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J Clin Gastroenterol. 1992 Apr;14(3):245-50.

Hepatic resection is not enough for hepatocellular carcinoma. A follow-up study of 92 patients.

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First Department of Surgery, School of Medicine, Fukuoka University, Japan.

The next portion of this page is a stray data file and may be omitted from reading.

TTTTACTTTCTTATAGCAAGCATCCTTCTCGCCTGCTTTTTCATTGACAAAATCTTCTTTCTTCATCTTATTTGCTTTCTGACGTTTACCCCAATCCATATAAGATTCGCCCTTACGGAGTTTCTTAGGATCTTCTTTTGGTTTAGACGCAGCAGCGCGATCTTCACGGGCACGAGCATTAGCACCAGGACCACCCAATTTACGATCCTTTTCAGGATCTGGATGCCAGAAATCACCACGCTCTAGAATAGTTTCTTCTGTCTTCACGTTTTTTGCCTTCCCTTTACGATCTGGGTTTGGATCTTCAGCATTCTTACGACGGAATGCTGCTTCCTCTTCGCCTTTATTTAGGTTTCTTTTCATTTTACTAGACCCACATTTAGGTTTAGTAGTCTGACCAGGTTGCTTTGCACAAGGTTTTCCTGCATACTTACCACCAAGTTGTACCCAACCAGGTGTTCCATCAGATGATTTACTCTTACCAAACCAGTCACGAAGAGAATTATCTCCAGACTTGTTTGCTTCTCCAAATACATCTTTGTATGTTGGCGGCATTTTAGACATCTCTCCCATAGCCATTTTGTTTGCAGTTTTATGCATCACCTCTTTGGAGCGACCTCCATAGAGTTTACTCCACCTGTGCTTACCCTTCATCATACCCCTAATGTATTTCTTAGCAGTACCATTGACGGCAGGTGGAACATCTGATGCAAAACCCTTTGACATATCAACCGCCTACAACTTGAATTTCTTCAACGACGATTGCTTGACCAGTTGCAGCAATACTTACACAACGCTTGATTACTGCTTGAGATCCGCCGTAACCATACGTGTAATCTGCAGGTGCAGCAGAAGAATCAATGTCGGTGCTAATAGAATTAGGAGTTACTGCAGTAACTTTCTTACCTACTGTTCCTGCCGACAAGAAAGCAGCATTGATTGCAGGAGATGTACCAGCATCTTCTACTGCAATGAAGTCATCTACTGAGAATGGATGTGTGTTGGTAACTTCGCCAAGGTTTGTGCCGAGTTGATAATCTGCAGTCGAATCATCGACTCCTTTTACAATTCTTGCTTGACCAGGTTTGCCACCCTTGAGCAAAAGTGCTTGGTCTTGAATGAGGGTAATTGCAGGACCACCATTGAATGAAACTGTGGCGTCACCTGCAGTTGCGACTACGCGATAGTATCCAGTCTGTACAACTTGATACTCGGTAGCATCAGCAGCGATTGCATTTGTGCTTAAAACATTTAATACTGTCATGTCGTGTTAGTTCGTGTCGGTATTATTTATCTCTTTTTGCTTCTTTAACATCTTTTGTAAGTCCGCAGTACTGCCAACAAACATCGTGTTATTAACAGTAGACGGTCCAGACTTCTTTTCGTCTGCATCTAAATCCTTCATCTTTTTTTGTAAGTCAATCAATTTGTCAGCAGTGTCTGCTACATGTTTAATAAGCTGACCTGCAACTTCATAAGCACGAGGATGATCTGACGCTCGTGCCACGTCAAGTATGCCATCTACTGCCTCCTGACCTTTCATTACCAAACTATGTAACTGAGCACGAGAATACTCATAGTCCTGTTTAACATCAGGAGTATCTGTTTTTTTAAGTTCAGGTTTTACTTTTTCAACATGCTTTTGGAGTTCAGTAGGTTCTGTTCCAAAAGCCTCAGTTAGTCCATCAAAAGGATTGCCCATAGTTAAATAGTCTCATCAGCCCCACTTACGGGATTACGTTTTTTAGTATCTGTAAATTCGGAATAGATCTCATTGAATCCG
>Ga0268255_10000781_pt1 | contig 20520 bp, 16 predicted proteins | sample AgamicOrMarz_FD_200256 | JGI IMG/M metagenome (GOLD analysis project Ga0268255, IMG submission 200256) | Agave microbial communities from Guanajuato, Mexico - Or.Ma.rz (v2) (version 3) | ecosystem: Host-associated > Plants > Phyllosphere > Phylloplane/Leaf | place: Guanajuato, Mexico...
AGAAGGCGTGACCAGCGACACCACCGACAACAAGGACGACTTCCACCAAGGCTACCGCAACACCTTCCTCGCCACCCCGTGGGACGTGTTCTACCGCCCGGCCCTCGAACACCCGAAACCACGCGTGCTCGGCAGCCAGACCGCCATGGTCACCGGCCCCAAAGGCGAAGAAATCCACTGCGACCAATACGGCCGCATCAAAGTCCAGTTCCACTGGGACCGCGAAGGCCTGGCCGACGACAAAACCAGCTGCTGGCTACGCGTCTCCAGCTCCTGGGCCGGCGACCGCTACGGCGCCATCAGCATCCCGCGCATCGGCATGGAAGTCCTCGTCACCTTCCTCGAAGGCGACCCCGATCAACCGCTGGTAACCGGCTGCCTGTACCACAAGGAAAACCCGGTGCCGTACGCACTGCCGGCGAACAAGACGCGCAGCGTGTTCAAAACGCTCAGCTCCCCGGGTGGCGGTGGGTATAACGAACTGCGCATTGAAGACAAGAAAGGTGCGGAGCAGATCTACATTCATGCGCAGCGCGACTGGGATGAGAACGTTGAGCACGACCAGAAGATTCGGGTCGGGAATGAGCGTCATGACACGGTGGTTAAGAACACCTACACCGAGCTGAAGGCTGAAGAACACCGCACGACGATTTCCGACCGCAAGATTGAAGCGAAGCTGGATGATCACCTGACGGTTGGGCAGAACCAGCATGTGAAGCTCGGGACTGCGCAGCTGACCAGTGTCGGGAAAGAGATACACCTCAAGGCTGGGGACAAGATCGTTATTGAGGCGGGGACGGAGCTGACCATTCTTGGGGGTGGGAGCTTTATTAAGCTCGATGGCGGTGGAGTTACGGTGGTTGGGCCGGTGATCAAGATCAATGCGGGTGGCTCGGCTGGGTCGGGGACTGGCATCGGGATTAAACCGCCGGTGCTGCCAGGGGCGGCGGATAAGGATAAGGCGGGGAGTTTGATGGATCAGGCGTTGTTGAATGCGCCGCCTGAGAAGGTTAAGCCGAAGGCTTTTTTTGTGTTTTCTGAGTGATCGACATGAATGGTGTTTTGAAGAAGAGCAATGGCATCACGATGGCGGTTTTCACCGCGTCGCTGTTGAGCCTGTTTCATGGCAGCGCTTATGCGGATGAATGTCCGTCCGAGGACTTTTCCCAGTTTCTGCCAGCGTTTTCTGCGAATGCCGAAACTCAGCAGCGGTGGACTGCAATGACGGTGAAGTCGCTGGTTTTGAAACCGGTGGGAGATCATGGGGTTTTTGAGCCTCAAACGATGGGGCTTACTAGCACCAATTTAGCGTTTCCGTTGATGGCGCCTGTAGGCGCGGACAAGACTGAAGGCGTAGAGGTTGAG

We followed up 92 patients who underwent curative hepatic resection for hepatocellular carcinoma between 1982 and 1991. The long-term survival rates for these 92 patients for 1, 3, and 5 years were 98.8, 81.6, and 57.3%, respectively. As of May 1991, the carcinoma had recurred in 52 patients (56.5%). Recurrent tumors usually occurred in the residual liver within 3 years after surgery but were not always located near the primary lesion. The biologic characteristics of the primary tumors, such as serum alpha-fetoprotein, tumor size, number of tumors, and portal involvement, were closely related to recurrence and long-term survival. However, the type of hepatectomy performed on the primary tumor had little influence on recurrence or long-term survival. We conclude that recurrence cannot be avoided by hepatic resection alone, much less with limited resection; postoperative positive adjuvant therapy is required to prevent recurrence for patients with satellite nodule and/or portal involvement.

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